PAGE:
|University at Buffalo||MAC||908||921||80||933||81||884||86||912||964|
|University of Minnesota||Big Ten||915||887||89||935||88||924||86||915||955|
|University of Colorado||Big 12||929||935||90||893||90||918||94||915||954|
|University of North Texas||Sun Belt||911||914||87||917||87||924||85||918||945|
|University of South Florida||Big East||909||938||85||937||85||879||79||919||943|
|Florida Atlantic University||Sun Belt||913||935||85||918||77||911||85||921||936|
|University of Arkansas||SEC||927||918||91||937||91||910||96||921||936|
|University of Akron||MAC||926||948||90||906||90||912||89||922||934|
|Florida State University||ACC||932||871||91||960||83||938||94||922||934|
Ole Miss is the most relevant team in the danger zone, and it looks doubtful they will be able to avoid a small penalty or two. Florida State's ugly 871 will be an anchor for a few years but if they bounce back with numbers similar to their record to date it won't be a serious problem. And Tim Brewster's gift to whoever replaces him in two years is going to be that 887.
Data ho. Current four-year rates for eligibility and retention plus squad sizes and overall APRs for all of I-A, organized by conference. This was always hard to get out of the PDFs and prevented wide-scale comparisons without enormous amounts of grunt work.
|Conference||APR||Eligibility Rate||Retention Rate||Squad Size|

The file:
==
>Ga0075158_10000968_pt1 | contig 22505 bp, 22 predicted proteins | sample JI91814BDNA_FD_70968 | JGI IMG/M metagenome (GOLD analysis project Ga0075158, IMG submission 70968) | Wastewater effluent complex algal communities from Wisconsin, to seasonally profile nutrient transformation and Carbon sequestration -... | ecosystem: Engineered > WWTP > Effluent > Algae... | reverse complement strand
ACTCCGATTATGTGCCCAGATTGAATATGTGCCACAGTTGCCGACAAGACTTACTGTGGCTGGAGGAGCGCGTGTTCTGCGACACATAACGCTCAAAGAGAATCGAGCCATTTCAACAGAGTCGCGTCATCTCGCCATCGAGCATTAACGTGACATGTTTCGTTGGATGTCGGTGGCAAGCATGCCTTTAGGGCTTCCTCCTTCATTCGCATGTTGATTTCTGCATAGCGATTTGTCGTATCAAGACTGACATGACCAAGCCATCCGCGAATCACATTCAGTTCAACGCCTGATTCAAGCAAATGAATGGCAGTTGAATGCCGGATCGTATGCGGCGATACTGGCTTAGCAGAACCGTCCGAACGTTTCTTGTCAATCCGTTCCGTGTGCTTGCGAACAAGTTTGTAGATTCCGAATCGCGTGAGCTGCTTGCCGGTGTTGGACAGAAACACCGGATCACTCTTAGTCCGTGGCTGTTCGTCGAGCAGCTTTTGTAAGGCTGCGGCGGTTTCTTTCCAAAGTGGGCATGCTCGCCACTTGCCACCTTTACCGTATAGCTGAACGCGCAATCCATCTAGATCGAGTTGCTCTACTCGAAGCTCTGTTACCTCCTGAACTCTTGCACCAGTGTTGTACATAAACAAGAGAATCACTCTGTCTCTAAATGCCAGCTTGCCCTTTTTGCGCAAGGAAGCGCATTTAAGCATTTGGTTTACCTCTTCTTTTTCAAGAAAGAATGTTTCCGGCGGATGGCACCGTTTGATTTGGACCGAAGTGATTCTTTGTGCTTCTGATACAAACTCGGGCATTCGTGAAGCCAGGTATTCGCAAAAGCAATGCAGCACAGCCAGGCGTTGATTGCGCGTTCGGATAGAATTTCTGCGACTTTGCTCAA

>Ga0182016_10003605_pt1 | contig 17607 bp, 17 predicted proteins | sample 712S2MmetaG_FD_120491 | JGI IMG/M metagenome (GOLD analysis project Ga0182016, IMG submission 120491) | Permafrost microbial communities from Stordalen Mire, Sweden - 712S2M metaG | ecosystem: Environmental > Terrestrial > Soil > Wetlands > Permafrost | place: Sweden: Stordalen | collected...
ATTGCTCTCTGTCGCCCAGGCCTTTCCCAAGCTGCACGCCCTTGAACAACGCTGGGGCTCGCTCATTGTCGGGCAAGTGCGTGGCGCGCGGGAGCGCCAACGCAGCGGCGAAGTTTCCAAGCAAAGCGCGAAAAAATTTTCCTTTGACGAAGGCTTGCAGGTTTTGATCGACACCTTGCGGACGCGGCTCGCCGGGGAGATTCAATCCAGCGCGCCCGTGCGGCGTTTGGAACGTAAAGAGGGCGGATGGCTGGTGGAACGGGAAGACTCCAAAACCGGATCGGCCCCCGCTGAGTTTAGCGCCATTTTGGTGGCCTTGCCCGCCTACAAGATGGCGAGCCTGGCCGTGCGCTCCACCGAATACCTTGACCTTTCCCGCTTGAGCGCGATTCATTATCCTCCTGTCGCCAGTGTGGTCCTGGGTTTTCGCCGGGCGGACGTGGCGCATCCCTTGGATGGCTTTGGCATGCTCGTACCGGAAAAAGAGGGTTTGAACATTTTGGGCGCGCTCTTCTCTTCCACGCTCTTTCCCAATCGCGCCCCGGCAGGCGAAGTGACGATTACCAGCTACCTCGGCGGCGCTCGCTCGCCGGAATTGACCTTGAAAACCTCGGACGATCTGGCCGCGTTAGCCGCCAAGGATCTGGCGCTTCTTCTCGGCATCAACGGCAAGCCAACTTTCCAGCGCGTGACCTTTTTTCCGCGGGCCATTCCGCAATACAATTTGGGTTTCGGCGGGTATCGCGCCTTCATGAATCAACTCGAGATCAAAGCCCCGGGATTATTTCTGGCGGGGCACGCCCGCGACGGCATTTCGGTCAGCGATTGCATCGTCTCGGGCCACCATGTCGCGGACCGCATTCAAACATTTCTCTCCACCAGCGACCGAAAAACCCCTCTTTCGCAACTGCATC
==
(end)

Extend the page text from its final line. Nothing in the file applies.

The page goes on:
The ACC is your APR champion by a healthy margin; the rest of the BCS is virtually indistinguishable from another (and the Mountain West) save for the Big 12, which lags. The MAC, WAC, and Sun Belt bring up the rear, with the Sun Belt's appalling eligibility rate standing as yet another reason that conference is a blight on I-A.
Individual conference numbers after the jump.
So I was planning on putting up a post at the usual time and then I fell down the rabbit hole at the NCAA's new APR data-dump site, which happens to be a joint project with Michigan itself. After pounding at their online interface for a while, screaming "why?" the whole time, I just downloaded the whole dataset and set about doing stuff in Open Office's Excel clone.
First, a clear explanation of how the numbers are calculated from the site's Codebook:
A team’s APR cohort for a given year is composed of student-athletes who receive financial aid based on athletic ability; if a team does not offer athletics aid, then the cohort consists of those student-athletes who are listed on the varsity roster on the first day of competition. Each student-athlete in the APR cohort has the ability to earn two points for each regular academic term of full-time enrollment. One point is awarded if the student-athlete is academically eligible to compete in the following regular academic term. The other point is awarded if the student-athlete is retained by the institution (i.e., returns to school as a full-time student) in the next regular academic term. Student-athletes who graduate are given both the eligibility and retention points for the term. Squads can also earn a delayed graduation point if a student-athlete who left the institution without graduating returns to the institution and graduates.